“My seminars on Venice include an online exhibit; these are vehicles for art history majors to present research on the art, culture, history, and environment of this extraordinary city. (The exhibit from 2011 is available here.) The exhibits attract attention online, and this is rewarding for students. Nevertheless, there is no contact between our students and students elsewhere in the US or in Italy. This project aims to remove barriers by establishing connections with colleagues and students beyond UMW in the creation of a website on which students from several institutions could collaborate. My current Venice seminar and May study abroad program to Venice and Croatia can initiate these connections.

Art history is the study of visual communications over time. While art historians often work alone and in archives, we also work collaboratively and with the newest technologies. Art history at UMW supports both approaches. This project connects on-site archival study with online collaborative discoveries, and establishes connections that currently do not exist. I have not identified an online project like this elsewhere; its uniqueness and innovativeness would draw students to UMW, to the ITCC, and to the interdisciplinary study of art history. It is a natural fit for the ITCC because it speaks to the Center’s mission to “imagine, create, share, and learn.” The project re-imagines teaching and learning here at UMW as both a classroom and a global liberal arts experience. The ITCC will be an actual building, but it will also be a virtual space open to a global community with its heart at UMW.”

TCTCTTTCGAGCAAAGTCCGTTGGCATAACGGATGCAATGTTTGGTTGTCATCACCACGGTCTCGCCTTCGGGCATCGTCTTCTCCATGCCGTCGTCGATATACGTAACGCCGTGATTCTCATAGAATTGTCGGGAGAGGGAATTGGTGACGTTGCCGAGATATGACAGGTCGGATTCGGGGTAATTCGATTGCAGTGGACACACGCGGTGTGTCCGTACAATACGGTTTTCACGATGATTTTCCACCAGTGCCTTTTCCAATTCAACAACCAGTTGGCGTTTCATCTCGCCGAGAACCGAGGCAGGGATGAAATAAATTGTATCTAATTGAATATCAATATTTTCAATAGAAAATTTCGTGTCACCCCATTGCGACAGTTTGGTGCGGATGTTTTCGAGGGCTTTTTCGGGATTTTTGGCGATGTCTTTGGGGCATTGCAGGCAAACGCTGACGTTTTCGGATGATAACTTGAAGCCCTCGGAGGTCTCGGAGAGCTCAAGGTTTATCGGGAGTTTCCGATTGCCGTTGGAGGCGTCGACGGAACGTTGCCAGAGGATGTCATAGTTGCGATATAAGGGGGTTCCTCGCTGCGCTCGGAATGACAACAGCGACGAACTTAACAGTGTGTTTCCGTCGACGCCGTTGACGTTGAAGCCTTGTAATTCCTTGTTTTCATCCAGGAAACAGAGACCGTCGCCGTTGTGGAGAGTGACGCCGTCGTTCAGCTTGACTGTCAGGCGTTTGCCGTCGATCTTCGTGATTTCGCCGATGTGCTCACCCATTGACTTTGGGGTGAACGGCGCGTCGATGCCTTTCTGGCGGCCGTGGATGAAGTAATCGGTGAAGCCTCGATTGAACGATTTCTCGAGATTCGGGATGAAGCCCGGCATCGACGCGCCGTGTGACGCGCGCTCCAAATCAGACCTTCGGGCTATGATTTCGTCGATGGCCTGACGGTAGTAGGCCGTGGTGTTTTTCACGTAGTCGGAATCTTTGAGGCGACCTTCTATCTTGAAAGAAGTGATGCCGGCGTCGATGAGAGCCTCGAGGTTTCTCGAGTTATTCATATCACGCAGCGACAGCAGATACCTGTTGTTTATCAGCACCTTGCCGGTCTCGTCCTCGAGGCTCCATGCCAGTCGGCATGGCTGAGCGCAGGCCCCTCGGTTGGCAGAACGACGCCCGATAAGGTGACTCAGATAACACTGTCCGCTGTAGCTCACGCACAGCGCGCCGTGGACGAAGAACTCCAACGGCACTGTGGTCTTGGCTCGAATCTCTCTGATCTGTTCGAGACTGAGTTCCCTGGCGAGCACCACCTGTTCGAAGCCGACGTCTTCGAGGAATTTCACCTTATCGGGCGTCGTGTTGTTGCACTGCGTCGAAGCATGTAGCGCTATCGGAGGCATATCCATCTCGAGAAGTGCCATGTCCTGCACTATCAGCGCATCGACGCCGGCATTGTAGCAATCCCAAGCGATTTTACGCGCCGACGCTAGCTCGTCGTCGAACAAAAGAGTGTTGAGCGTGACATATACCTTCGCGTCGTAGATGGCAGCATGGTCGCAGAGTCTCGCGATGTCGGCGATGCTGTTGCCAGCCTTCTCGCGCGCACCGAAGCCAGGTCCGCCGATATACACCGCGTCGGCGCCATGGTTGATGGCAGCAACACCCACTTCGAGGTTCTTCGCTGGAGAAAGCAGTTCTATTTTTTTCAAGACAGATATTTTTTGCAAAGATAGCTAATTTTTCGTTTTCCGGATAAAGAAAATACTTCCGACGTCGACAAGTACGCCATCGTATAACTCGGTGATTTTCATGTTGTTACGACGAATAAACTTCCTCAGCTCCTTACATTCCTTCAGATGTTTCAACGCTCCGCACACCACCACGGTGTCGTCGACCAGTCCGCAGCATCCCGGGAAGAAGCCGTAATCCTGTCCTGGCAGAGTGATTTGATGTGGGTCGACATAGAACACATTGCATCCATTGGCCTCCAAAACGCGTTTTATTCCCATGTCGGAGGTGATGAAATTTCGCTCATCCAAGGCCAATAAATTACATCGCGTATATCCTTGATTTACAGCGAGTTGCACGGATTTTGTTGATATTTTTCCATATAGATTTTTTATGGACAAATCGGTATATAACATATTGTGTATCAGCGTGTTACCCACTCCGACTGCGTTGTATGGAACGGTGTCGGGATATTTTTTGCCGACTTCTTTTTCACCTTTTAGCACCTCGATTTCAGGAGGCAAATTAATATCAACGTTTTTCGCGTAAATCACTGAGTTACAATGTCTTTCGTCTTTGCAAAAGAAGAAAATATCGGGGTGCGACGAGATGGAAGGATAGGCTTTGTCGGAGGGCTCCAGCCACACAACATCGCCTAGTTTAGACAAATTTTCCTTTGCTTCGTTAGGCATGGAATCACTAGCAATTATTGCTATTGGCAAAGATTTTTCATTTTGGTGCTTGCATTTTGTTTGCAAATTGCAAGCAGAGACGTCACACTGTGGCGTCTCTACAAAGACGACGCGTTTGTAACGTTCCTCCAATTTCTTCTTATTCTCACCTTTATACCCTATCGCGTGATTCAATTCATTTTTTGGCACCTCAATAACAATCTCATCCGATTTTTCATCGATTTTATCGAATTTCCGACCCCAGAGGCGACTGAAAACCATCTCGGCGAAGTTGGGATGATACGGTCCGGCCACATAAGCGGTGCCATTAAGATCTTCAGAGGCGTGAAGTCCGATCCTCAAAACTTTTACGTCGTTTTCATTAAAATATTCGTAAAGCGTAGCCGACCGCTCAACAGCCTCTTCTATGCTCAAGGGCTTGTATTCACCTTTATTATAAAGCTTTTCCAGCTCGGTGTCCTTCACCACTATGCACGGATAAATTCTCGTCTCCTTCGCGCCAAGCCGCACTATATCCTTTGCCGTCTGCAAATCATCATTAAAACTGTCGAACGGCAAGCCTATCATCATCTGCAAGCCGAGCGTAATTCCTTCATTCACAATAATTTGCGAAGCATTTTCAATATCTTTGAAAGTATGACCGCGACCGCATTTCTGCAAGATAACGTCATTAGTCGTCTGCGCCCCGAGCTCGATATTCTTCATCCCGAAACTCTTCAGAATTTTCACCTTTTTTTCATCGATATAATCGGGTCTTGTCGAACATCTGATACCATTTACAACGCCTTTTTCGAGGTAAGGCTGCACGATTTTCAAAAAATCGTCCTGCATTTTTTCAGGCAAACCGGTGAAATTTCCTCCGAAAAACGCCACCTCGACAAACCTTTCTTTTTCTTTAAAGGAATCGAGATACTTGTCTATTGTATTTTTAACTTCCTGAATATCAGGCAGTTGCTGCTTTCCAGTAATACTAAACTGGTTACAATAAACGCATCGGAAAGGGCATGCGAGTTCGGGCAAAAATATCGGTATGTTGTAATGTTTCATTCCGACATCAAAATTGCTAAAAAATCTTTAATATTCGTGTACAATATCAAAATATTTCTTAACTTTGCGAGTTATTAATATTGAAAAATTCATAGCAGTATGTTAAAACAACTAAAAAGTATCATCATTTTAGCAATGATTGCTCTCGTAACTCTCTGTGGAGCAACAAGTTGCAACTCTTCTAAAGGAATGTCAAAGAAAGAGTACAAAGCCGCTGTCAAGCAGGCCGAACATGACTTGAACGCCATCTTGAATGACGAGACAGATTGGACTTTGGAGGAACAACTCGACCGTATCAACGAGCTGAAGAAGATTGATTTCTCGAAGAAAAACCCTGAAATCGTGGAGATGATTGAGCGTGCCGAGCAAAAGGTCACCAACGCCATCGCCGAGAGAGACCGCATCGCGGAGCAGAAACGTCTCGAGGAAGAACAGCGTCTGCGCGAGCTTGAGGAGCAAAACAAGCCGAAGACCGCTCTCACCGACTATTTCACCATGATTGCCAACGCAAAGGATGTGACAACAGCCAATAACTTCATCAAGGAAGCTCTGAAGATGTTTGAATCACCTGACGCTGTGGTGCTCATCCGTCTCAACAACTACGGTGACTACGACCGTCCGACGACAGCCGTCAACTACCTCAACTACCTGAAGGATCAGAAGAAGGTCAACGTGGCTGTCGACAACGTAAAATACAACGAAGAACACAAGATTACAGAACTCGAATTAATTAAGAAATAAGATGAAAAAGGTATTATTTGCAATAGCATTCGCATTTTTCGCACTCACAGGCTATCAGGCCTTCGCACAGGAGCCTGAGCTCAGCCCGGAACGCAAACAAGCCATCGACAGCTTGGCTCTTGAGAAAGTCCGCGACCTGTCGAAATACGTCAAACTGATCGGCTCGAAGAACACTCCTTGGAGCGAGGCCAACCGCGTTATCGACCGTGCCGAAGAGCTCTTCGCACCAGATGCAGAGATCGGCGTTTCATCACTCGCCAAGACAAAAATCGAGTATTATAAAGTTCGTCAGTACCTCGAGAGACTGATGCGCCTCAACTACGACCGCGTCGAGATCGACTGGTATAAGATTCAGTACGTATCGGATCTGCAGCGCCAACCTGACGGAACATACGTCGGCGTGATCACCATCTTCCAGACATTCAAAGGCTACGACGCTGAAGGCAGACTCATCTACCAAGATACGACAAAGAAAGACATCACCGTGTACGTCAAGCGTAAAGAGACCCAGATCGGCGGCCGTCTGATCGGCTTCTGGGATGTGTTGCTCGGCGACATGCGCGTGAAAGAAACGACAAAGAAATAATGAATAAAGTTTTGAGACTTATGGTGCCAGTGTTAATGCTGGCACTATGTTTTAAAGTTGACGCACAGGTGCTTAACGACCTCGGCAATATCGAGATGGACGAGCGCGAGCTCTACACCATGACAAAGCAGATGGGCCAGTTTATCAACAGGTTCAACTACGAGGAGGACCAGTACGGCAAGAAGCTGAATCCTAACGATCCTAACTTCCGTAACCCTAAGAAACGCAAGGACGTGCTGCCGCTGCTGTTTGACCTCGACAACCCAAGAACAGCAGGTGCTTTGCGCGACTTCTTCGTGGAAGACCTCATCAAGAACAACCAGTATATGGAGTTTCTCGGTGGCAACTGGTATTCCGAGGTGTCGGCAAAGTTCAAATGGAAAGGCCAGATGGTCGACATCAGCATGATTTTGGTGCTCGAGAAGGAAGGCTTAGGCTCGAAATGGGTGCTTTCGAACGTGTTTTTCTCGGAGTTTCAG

Sarah Sze, “Triple Point,” 55th Venice Biennale 2013